Zarela: Pioneer of Regional Mexican Cuisine

The Schlesinger Acquires the Papers of a Culinary Entrepreneur
Zarela Mart?nez grinds cornmeal with a traditional metate in Oaxaca. Photo by Laurie Smith, courtesy of Schlesinger LibraryZarela Mart?nez grinds cornmeal with a traditional metate in Oaxaca. Photo by Laurie Smith, courtesy of Schlesinger Library
By Ivelisse Estrada

Zarela Martínez recalls that at the age of eight, she asked her mother why she’d given her such an unusual name. “Because it’ll look great in lights, honey,” her mother replied.

For 30 years now, since the opening of her eponymous restaurant in New York City, the name Zarela has indeed been one of the illuminated in Manhattan’s culinary scene. The Schlesinger Library recently recognized Martínez’s marquee status by acquiring her papers, which reside alongside those of Julia Child, Elizabeth David, Avis DeVoto, and M. F. K. Fisher.

Discovered by Paul Prudhomme and championed by the New York Times food editor Craig Claiborne, Martínez was part of the burgeoning American restaurant scene of the early 1980s, which included Wolfgang Puck and Alice Waters. She is credited with bringing sophisticated regional Mexican cuisine to New York City. But she’s more than a chef and restaurateur: she has written cookbooks, hosted television shows, and developed products for a national retailer.

Mart?nez with her mother, also a cookbook author. Photo courtesy of Schlesinger LibraryMart?nez with her mother, also a cookbook author. Photo courtesy of Schlesinger Library

“We’re delighted that we had the opportunity to acquire this collection—it fits well with our acquisition goals,” says Kathryn Allamong Jacob, the Johanna-Maria Fraenkel Curator of Manuscripts at the Schlesinger Library. “We really saw it as a ‘threefer’: it’s culinary; it brings an ethnic diversity not just to our food collections but to our collections in general; and it represents a woman in a nontraditional career.”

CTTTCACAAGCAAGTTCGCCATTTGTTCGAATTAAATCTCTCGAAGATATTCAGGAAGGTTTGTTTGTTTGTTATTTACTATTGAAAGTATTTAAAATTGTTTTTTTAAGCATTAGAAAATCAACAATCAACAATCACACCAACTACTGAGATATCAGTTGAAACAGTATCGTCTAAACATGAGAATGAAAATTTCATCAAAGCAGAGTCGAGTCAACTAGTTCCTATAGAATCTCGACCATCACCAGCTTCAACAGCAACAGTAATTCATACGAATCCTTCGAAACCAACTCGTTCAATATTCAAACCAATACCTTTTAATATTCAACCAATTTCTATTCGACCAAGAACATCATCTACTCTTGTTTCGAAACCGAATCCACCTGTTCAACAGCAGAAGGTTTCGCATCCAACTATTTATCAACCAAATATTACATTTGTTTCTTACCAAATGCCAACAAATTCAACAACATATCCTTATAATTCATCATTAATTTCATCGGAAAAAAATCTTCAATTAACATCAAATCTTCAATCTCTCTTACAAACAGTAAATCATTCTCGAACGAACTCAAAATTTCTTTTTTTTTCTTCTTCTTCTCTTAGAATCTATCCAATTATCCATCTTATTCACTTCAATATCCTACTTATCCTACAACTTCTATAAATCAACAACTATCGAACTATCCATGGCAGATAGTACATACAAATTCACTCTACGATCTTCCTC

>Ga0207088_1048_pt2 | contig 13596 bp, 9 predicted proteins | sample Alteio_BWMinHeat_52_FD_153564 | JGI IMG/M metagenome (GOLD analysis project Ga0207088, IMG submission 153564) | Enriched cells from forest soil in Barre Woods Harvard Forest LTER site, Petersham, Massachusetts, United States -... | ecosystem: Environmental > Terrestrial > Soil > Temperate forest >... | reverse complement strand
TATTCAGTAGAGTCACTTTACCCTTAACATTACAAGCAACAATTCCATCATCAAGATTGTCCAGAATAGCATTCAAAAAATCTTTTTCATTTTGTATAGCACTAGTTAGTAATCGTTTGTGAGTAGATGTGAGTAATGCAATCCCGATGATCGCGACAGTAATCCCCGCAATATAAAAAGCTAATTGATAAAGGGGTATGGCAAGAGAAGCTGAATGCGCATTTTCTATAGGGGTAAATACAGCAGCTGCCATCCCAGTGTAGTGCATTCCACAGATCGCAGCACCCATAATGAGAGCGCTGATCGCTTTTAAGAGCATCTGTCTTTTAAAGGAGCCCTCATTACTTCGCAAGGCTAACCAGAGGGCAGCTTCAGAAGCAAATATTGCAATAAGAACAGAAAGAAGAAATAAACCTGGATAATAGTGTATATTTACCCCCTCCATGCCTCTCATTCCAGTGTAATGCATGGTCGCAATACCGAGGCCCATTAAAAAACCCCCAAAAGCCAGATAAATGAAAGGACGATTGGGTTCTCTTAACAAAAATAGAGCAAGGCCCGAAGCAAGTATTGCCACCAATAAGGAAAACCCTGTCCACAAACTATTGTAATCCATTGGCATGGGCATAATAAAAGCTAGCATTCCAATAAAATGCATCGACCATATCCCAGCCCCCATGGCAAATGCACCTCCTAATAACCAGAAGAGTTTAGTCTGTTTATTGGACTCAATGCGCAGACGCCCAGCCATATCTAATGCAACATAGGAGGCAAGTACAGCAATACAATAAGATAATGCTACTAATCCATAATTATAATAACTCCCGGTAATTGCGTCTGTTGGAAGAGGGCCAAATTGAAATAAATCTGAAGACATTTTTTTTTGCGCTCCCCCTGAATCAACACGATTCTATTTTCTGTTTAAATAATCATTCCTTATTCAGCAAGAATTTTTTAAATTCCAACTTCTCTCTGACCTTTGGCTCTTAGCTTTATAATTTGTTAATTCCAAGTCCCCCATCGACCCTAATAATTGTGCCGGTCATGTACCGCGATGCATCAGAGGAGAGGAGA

And what a rich archive it is. The 25 boxes of materials—which, with the inclusion of items belonging to her mother, Aida Gabilondo, reach back into the 1930s—document Martínez’s childhood; early career; the writing and publication of her three books, including travel diaries from her research trips; family life; personal correspondence; television appearances; product licensing; press and publicity; and much more. “My papers are so extensive,” Martínez admits. “I kept every little thing.”

Mart?nez taking food orders at age 11. Photo courtesy of Zarela Mart?nezMart?nez taking food orders at age 11. Photo courtesy of Zarela Mart?nezAll these materials—including press clippings dating back to 1981—tell a deeper story. “They really tell the history of Mexican food in the United States,” says Martínez. She agrees with the opinion expressed by Fodor’s Travel Guides about Mexican food available in the United States in those early days: it bore about as much resemblance to regional Mexican cuisine as a “howling monkey” does to a man.